Carbon pricing has a long, conflicted history in Australia.
Yet for Associate Professor Paul Burke, this does not detract from its credibility.
“For economists, carbon pricing is seen as a key tool in the kit for reducing emissions.”
Paul, alongside colleagues Professor Frank Jotzo and Dr Rohan Best, recently published the largest ever study into the effect of carbon pricing on the growth rate of carbon dioxide emissions from the energy sector.
“In this paper, we wanted to look across the international experience to evaluate the effect of carbon pricing on emissions. The key challenge was controlling for the various other differences between countries, which we sought to do.”
The results pointed to the efficacy of carbon pricing.
“We found evidence that in otherwise similar countries, if one has a carbon price and one doesn’t, then the emissions growth rate tends to be lower in the one with the carbon price.”
“We found the difference in the emissions growth rate between countries with and without carbon pricing is about 2 percentage points, after taking various other factors into account, including the use of other policies. So, for example, instead of emissions growing by 1% per annum, if you implement a carbon price, you would expect a decline of about 1% per annum.”
“Another key finding was that a higher carbon price has more effect than a lower carbon price, as you’d expect.”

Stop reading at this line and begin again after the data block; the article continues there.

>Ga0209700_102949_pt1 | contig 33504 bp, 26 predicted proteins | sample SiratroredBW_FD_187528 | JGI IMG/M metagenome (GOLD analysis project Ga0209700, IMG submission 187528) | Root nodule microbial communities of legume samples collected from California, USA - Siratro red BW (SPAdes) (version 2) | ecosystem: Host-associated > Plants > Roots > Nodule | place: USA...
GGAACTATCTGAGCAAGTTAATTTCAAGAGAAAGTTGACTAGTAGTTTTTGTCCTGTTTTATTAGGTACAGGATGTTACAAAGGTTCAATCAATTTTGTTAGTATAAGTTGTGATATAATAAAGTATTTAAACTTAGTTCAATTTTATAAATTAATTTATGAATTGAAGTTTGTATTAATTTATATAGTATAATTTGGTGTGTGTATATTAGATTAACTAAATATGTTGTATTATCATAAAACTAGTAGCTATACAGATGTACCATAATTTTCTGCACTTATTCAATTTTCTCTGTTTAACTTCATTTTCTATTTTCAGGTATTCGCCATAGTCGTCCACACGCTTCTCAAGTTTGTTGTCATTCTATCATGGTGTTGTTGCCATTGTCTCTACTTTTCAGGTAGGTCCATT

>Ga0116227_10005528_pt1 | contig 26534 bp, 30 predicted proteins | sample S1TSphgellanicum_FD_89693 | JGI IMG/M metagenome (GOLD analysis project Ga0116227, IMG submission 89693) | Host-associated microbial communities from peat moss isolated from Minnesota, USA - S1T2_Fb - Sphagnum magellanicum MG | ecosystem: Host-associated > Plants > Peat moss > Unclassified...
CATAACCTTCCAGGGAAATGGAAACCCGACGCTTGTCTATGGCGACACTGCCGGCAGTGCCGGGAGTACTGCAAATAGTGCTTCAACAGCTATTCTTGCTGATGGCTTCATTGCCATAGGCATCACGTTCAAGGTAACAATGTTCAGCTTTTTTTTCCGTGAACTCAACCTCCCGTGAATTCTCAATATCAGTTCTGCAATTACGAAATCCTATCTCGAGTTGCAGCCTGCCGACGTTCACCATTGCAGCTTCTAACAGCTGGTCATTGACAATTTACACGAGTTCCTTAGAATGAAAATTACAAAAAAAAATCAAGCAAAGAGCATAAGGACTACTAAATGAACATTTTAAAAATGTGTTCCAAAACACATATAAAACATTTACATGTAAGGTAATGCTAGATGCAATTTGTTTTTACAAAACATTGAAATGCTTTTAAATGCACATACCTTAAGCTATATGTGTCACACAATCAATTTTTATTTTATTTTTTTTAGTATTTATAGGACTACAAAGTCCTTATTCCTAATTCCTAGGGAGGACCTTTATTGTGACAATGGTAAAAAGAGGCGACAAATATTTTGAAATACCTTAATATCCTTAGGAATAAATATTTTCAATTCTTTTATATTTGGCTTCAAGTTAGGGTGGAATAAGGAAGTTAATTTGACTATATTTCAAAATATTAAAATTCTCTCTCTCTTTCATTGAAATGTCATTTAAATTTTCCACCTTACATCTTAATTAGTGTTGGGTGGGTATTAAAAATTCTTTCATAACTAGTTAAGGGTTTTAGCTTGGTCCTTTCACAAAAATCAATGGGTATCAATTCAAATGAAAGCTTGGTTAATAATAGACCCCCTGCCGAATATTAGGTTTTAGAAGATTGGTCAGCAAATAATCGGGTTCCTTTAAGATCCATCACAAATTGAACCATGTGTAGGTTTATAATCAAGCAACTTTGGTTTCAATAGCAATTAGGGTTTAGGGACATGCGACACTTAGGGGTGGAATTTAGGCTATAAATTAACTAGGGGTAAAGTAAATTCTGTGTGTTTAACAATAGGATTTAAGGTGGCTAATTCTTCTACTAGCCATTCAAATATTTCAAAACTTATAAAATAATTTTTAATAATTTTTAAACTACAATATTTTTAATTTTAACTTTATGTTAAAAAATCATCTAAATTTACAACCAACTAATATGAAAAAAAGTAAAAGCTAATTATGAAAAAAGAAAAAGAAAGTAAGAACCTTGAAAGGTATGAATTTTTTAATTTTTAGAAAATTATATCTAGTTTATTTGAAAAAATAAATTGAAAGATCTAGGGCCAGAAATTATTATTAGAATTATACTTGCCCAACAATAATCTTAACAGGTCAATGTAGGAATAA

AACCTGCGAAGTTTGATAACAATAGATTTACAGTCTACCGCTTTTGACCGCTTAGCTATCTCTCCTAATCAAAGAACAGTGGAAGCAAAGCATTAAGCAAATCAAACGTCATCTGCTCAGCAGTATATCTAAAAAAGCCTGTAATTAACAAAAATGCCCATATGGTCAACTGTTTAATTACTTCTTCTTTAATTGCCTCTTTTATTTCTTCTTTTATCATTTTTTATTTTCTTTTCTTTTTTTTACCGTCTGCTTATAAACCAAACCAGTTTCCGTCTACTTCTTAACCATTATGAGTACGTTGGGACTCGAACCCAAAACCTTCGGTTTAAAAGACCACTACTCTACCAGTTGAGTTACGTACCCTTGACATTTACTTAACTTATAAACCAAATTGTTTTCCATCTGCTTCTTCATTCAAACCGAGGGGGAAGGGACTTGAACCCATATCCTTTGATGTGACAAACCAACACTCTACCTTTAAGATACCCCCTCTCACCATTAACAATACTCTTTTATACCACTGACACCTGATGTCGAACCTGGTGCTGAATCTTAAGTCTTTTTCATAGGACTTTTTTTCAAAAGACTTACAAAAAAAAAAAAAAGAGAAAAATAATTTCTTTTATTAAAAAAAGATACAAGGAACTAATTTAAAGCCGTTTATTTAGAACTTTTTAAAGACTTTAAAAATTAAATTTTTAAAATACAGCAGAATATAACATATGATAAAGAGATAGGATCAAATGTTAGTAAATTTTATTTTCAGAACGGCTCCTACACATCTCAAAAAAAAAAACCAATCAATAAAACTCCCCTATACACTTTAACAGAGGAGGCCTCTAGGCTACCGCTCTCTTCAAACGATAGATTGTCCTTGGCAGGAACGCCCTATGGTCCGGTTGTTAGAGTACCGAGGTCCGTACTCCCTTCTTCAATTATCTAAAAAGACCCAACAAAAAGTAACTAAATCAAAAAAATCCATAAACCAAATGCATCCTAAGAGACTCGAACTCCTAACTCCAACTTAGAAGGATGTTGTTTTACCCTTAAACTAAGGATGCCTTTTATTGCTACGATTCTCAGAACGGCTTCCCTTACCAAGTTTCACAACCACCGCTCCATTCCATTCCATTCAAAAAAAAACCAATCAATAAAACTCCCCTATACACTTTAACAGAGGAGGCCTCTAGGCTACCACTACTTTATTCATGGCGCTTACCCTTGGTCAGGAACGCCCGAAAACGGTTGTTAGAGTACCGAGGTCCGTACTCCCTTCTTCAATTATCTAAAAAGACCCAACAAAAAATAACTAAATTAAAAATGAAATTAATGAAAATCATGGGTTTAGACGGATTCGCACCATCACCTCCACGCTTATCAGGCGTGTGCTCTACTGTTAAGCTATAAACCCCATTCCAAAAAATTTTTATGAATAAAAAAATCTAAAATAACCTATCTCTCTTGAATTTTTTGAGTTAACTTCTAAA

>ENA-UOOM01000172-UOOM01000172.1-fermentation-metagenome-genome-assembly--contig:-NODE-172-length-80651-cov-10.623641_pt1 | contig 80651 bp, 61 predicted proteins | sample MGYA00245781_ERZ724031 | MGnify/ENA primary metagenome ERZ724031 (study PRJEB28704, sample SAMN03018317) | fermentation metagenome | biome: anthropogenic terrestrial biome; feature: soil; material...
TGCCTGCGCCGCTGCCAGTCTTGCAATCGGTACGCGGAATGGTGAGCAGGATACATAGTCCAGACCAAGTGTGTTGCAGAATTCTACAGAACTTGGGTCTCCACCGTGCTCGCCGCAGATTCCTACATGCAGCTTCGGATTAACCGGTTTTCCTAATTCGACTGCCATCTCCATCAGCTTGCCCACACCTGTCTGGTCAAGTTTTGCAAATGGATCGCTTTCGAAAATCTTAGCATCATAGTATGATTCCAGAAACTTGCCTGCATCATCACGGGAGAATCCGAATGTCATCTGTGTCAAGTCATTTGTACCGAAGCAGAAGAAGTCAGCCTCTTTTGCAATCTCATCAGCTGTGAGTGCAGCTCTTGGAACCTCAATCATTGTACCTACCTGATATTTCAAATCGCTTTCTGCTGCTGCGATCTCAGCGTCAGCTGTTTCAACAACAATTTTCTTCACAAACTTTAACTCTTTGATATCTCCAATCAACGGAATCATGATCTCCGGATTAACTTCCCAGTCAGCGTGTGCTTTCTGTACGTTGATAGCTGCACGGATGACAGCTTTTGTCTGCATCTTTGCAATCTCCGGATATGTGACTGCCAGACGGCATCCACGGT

While the results point towards carbon pricing being effective, it alone is no magic bullet in the fight against climate change.
“If we want to be reducing emissions very quickly, then a carbon price is not likely to be enough on its own, unless set at a high level.”
Paul and his colleagues’ interest in carbon pricing stemmed from an interest in measuring the true effect size of carbon pricing.
“Reducing emissions is an important public policy issue. Around the world, carbon pricing is one of the main policy tools for doing that. So we were interested in evaluating the policy’s effectiveness.”
“Before we started, we didn’t know what we would find.”
Whilst this is not the first study to examine the effects of carbon pricing, it is the largest.
“There have been some previous studies evaluating individual carbon prices, but ours is the first to look at the issue from a very bird’s-eye view, across as many countries as possible.”
As for the possibility of re-introducing a carbon price here in Australia, Paul thinks the option deserves serious consideration.
“Australia’s two-year experiment with a broad carbon pricing scheme ended in mid-2014. The current policy framework means that most emissions face no effective price.”
“There are other ways to reduce emissions – one doesn’t have to go for a carbon price. However carbon pricing does have a lot of advantages and the evidence suggests that it is an effective tool.”
“A robust carbon pricing scheme is still a relevant idea for Australia. Most developed economies do have a carbon price of some type.”
You can read the paper ‘Carbon Pricing Efficacy: Cross-Country Evidence’ by Dr Rohan Best, Assoc Prof Paul Burke, and Prof Frank Jotzo here on the Springer Link website.